I am very grateful for the opportunity to volunteer with the National Park Trust and fellow Buddy Bison Ambassador Bry at the White House Easter Egg Roll. It was so great to see the kids’ reactions to Buddy Bison while they were standing in line and it was very nice of Superintendent John Stanwich to take us on to the South Lawn. I hope that because of National Park Trust’s efforts, more kids will be able to experience our national parks.
As I stood in front of the Martin Luther King, Jr. Memorial, I reflected on my own dream, that one day every child will visit our national parks.
Our National Parks help protect America’s native plants and animals. Buddy Bison Student Ambassador Tigran Nahabedian volunteers at Channel Islands National Park in Ventura, CA, and recently helped restore Anacapa Island with classmates from the Ojai Valley School (Ojai, CA). Tigran and his fellow students helped remove the invasive red-flowered iceplant from the Island, and replanted affected areas with native plant species. Read about Tigran’s restoration project below:
It is the mission of the National Park Service around the country to preserve, protect, and maintain our national treasures. Our national parks are as American as our flag, just consider Mount Rushmore, the Statue of Liberty, Fort McHenry and the flag that inspired the Star Spangled Banner, the Liberty Bell, Mt. Denali, and the beautiful Yosemite Valley. This makes restoring native plants and wildlife a high priority and everyone’s responsibility, especially this generation’s.
Reintroducing native plants helps native animals find food and shelter, which will in turn increase the variety and number of animals you will see. That is why Buddy Bison and I decided to go to Channel Islands National Park, to help their restoration efforts there.
Buddy Bison with red-flowered iceplant.
Buddy Bison and I joined with Ojai Valley School (OVS) as part of NEEF’s Hands on the Land program on an Island Packers boat across the Santa Barbara Channel, heading straight for
Anacapa Island. Our mission was to remove invasive iceplant, to make room for native plants. Anacapa Island is an essential nesting ground for seabirds. Before Channel Islands National Park was established, Anacapa Island was owned by the Coast Guard, who built a lighthouse to make sure passing ships didn’t crash into the island. They also planted iceplant, a plant from South Africa, to help with landscaping and erosion control. Sadly, it did the opposite and spread around the island. It also absorbed a high amount of water needed by native plants; and it made the surrounding soil saltier, making it even harder for native plants to grow. Those are some of the reasons why Buddy Bison and I wanted to help the Park remove iceplant from Anacapa.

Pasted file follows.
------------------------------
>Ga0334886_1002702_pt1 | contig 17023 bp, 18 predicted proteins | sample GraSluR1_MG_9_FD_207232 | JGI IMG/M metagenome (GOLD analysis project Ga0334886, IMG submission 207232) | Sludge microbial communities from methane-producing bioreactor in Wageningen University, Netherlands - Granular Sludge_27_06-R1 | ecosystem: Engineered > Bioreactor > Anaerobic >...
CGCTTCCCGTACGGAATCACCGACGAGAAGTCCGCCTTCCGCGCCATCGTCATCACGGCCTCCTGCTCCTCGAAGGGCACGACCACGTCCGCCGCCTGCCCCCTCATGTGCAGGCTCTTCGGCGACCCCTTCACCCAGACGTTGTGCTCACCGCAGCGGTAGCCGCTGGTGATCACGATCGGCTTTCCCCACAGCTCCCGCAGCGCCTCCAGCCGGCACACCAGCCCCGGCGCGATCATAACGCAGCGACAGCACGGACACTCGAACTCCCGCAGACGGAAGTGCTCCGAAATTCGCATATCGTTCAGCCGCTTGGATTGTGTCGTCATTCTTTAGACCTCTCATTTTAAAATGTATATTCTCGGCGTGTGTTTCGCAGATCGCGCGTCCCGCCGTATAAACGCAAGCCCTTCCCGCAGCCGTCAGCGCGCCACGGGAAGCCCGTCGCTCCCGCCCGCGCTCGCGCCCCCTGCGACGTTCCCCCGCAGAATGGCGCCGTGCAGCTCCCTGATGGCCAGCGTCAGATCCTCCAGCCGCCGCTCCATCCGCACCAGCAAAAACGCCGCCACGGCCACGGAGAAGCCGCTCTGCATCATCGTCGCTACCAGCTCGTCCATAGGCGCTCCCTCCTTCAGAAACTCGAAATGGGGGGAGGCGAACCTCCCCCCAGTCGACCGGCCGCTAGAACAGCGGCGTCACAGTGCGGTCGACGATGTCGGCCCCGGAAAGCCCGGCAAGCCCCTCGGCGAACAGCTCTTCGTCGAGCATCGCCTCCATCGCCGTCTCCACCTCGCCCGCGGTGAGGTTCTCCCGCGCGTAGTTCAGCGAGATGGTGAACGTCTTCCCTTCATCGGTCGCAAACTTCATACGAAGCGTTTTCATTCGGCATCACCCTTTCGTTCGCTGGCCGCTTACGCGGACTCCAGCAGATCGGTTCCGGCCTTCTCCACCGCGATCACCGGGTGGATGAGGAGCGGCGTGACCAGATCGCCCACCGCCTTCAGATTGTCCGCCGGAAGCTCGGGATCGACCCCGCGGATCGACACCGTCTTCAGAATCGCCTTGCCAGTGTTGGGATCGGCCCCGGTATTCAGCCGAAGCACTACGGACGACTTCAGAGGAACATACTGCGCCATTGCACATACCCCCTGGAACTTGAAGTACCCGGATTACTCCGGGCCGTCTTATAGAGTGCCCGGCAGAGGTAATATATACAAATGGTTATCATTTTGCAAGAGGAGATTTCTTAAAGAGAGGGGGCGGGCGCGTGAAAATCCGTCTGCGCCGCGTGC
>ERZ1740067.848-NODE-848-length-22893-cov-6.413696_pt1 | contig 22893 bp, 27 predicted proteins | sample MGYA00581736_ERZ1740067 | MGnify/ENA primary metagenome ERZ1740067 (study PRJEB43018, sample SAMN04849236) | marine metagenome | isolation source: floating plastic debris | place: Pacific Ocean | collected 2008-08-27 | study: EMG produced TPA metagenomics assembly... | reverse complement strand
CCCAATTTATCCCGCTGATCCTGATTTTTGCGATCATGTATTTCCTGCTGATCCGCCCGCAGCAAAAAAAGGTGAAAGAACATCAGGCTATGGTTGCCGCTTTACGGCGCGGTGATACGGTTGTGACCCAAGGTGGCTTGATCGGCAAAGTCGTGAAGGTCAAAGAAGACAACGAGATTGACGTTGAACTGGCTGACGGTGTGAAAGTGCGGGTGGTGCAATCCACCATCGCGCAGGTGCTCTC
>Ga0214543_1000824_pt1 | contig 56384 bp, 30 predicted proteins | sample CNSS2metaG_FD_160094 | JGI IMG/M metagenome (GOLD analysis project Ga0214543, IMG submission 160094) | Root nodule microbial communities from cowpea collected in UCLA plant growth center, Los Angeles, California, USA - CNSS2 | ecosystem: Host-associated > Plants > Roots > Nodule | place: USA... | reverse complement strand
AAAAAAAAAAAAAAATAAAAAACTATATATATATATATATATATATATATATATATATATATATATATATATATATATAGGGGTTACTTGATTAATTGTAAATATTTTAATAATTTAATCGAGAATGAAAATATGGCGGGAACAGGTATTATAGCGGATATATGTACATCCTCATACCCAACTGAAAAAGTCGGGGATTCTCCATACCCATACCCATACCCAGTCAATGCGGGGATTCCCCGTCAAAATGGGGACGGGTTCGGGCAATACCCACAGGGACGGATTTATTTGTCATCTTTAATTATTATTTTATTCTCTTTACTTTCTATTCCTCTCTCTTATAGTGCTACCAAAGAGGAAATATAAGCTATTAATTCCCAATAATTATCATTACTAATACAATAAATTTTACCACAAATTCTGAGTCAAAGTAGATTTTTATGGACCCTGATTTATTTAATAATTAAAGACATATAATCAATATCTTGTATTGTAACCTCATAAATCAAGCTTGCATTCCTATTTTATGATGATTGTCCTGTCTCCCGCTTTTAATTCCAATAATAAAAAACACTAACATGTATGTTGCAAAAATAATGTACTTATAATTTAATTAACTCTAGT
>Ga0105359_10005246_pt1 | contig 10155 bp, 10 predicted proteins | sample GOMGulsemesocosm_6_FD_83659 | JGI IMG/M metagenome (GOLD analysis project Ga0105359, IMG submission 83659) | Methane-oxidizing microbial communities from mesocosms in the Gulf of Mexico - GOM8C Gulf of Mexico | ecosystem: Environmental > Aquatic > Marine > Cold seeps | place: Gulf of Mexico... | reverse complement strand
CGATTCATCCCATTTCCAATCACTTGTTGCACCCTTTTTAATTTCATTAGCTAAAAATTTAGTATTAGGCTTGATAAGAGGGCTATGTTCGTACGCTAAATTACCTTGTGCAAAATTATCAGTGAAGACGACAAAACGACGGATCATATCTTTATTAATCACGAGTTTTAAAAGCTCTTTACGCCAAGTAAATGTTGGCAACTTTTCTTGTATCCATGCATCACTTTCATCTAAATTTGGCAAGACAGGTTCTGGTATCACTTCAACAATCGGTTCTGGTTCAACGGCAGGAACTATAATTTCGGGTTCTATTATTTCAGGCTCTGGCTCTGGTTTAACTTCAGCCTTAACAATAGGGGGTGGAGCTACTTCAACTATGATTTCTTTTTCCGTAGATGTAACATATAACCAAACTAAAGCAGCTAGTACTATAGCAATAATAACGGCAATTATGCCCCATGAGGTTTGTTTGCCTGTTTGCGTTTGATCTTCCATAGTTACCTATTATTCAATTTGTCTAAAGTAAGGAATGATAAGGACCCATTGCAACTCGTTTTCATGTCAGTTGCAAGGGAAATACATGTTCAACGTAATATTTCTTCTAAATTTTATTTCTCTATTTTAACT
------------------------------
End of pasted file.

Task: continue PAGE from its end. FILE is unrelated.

As soon as we reached the island, a few park volunteers, OVS students, Buddy Bison, and I were led to the area where we would be working. It was filled with many large patches of iceplant. After removing the patches of iceplant, we prepared for the next step, reintroducing the native plants.
Removing iceplant is a good thing for the ecosystem, but it leaves nothing to hold the soil down, and that is why Channel Islands National Park installed a greenhouse on the island specifically for the purpose of growing native plants. This means that the native plant seedlings will have a safe place to grow that is right near the areas where work needs to be done.
A few months later, on another OVS Hands on the Land trip, Buddy Bison and I hiked up to the greenhouse and walked inside. The entire room was filled with plant seedlings waiting to be planted into the ground. We all grabbed the potted seedlings and walked in the rain to the plot where we were working. We then took the seedlings out of the pots and placed them each in their own spots. After that, it was time to go on the boat—Buddy Bison and I slowly watched the seedlings we planted get smaller and smaller in the distance. Even though we got wet and muddy, we had a great time.
Tigran (on left), Buddy Bison, and a friend on Anacapa Island
The following year on a Channel Islands Park Foundation trip, my good friend Linda Mohammad from National Park Geek, some other volunteers, California Institute of Environmental Studies (CIES) staff, Buddy Bison, and I helped plant more seedlings. Many of the plants in the plot were not seedlings anymore; the whole area had grown and was looking quite healthy.
On another OVS trip, we got to work on a different island, Santa Cruz Island. This time, we were removing invasive cheese weed, which was introduced during the island’s ranching history. My group did this over a period of two days on a multi-day camping trip.
There are many challenges the national parks are facing, including: differed maintenance, an insufficient amount of staff, and the difficulty of protecting native species. Buddy Bison and I are very optimistic about the future. There isn’t a challenge in our national parks that we can’t fix. We need your help. If you love the parks, I encourage you to find a little time to volunteer and get involved: https://www.nps.gov/getinvolved/volunteer.htm
By: Tigran Nahabedian (Photos courtesy of Ojai Valley School)
Buddy “hangs” out with an Ojai Valley middle schooler as he gets ready to launch!
When people think of bison they think of rolling hills and grassy plains, or perhaps even the bison on the National Park Service arrowhead. There is one bison, though, that is WAY different. This bison meets with members of Congress and Cabinet Secretaries, travels through national parks and historical sites, and has even grazed in the White House garden. He is also an extreme athlete whether he’s rock climbing, diving with world famous oceanographers, or pushing new heights.